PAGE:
Buy shirts. Wear shirts. Help people. That’s the motto two men came up with for Pandashirts – a local social enterprise raising money for the Chinese earthquake victims in Sichuan.
Buy shirts. Wear shirts. Help people.
That’s the motto two men came up with for Pandashirts – a local social enterprise raising money for the Chinese earthquake victims in Sichuan.
Somerville resident Hao Zhang, who moved to the United States from China when he was 8, was shocked to hear that the May earthquake in China affected five million people. The sheer numbers made him feel that he really wanted to do something about it. He began by starting a $1 fundraiser at work. Within a week he and his colleagues had collected $10,000 in aid money.
"I thought: wow, it’s so easy to make something happen,” Zhang said. “But I knew that after the disaster, the awareness dies down. I wondered what I could do to sustain it.”
He contacted his childhood pal Ben Provan of Brookline and they came upon the idea of creating panda T-shirts. Their mission is simple – to raise money to support the Chinese earthquake victims, and to create comfortable, great-looking shirts that people love to wear.
Two months into the project, they have sold about 150 and sent $1,000 to the Red Cross in Sichuan, the district most hard hit after the earthquake. The money goes to the China Earthquake Relief Fund.
“We reached out to friends and family and a lot of people helped,” Provan said. “Now we are trying to expand beyond our personal circle.”
With a Facebook page and a Web site up, the two are hoping for more business, a strong online community and “more panda sightings.”
Zhang had visited Sichuan district in 2007 where pandas are endangered and an indigenous species. He saw people trying to repopulate the pandas and help release them back in the wild and thought a panda would be a great logo for the cause “because everybody loves pandas.”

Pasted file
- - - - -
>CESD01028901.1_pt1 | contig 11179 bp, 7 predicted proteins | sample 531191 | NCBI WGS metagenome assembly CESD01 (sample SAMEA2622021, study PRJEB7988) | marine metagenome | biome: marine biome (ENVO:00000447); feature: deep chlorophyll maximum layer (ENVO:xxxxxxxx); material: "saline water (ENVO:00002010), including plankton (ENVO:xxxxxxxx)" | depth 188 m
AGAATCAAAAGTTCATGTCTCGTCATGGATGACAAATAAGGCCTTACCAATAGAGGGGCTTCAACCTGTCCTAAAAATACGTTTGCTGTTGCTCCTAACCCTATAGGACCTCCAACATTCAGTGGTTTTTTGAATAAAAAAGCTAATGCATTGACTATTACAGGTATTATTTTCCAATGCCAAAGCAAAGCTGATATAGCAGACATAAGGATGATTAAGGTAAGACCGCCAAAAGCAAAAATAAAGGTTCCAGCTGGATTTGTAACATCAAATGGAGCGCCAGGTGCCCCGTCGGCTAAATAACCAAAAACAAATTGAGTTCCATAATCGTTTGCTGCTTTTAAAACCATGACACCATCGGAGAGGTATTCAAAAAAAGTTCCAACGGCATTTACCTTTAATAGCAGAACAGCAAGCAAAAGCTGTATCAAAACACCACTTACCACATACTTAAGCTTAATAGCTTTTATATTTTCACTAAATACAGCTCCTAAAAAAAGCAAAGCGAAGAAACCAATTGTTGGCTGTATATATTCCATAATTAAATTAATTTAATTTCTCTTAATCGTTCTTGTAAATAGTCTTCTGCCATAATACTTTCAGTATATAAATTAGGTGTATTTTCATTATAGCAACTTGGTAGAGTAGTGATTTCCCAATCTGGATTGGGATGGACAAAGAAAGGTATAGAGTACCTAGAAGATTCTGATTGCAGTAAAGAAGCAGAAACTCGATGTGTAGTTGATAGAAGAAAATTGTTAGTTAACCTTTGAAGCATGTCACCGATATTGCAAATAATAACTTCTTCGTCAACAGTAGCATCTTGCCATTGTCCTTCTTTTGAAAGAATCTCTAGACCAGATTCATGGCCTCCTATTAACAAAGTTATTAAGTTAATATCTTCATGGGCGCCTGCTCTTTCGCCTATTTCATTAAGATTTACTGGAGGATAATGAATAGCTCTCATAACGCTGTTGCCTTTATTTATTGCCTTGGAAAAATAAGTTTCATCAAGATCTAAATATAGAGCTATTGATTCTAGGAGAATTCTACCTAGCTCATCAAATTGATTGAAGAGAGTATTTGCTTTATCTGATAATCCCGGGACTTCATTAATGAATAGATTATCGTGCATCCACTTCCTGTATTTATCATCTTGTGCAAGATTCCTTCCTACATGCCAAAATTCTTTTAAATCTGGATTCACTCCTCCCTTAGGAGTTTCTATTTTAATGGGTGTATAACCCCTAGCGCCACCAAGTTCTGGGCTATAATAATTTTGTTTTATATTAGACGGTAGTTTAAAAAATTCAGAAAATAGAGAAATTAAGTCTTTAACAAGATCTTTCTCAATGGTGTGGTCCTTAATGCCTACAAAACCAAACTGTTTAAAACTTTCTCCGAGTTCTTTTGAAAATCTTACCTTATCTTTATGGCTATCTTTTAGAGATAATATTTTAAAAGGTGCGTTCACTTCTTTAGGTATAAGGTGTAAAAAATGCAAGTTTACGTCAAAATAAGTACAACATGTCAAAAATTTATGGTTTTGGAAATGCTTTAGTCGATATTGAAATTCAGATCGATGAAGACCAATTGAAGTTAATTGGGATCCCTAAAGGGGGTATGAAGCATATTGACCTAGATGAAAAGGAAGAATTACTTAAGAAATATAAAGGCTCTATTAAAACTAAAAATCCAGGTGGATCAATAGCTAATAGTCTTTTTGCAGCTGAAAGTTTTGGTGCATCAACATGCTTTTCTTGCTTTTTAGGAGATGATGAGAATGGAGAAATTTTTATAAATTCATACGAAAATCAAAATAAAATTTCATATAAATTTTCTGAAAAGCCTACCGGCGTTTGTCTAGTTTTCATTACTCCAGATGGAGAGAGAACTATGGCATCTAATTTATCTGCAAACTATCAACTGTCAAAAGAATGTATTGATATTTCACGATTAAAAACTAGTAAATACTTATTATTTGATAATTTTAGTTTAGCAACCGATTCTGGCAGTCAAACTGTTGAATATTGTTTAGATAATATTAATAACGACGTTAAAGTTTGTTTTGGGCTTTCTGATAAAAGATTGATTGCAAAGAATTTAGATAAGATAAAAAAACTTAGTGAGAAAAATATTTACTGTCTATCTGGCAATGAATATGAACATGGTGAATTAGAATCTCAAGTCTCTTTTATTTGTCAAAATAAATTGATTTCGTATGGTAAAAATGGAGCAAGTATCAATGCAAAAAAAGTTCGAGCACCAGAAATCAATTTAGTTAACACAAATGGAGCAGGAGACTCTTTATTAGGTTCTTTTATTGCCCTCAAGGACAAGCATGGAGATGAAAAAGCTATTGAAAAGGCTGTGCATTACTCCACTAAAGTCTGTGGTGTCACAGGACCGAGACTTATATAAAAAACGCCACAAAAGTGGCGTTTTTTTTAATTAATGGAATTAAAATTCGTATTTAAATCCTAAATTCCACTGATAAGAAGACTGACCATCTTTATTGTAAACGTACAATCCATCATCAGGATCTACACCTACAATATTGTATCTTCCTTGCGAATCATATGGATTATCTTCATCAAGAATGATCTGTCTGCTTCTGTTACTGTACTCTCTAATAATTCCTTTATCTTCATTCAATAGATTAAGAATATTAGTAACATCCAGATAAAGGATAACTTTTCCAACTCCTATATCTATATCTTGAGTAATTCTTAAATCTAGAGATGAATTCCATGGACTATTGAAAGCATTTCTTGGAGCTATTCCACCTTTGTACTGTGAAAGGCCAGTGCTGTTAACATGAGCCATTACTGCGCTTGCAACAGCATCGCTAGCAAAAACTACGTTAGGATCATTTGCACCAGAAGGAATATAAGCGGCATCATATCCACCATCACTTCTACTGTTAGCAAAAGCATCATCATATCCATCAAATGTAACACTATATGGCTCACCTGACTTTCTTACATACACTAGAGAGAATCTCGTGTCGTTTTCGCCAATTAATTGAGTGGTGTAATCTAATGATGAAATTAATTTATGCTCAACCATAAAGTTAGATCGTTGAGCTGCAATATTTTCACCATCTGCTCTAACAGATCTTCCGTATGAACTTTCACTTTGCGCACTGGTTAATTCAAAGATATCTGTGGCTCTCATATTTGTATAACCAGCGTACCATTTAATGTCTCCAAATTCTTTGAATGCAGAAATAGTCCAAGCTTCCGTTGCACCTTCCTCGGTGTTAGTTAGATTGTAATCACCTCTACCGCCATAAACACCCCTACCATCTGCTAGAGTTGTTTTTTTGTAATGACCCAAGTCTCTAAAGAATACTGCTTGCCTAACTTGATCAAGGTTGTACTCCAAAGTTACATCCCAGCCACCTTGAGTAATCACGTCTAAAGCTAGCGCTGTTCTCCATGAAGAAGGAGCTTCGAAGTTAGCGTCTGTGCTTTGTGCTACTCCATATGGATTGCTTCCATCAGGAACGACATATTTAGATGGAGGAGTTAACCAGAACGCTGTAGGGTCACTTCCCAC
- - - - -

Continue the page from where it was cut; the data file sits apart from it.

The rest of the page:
“The panda is a national treasure in China and well connected to the Sichuan province,” Provan explained. Since it’s an original design made by a friend, he doesn’t believe they’ll face copyright issues from the World Wildlife Fund.
Available in grey, pink and blue, the T-shirts are made by American Apparel and are being sold at $20 per item. “It’s not a design on a cheap T-shirt that you’ll wear just once. We wanted good quality material,” Zhang said. “It captures two things – a good product and a social mission. And they are fun to wear.”
Provan is a green consultant and Zhang is a research affiliate at the Broad Insititute at MIT. But despite having fulltime jobs, the two hope to expand this effort locally and globally. The Red Cross has recently endorsed Pandashirts, and the founders welcome interested folks and organizations to join them in their effort. You can contact them by email at firstname.lastname@example.org
“We are giving people a chance to make a difference,” Provan added. “If you are going to buy a T-shirt, why not buy one that makes a difference and helps a cause?”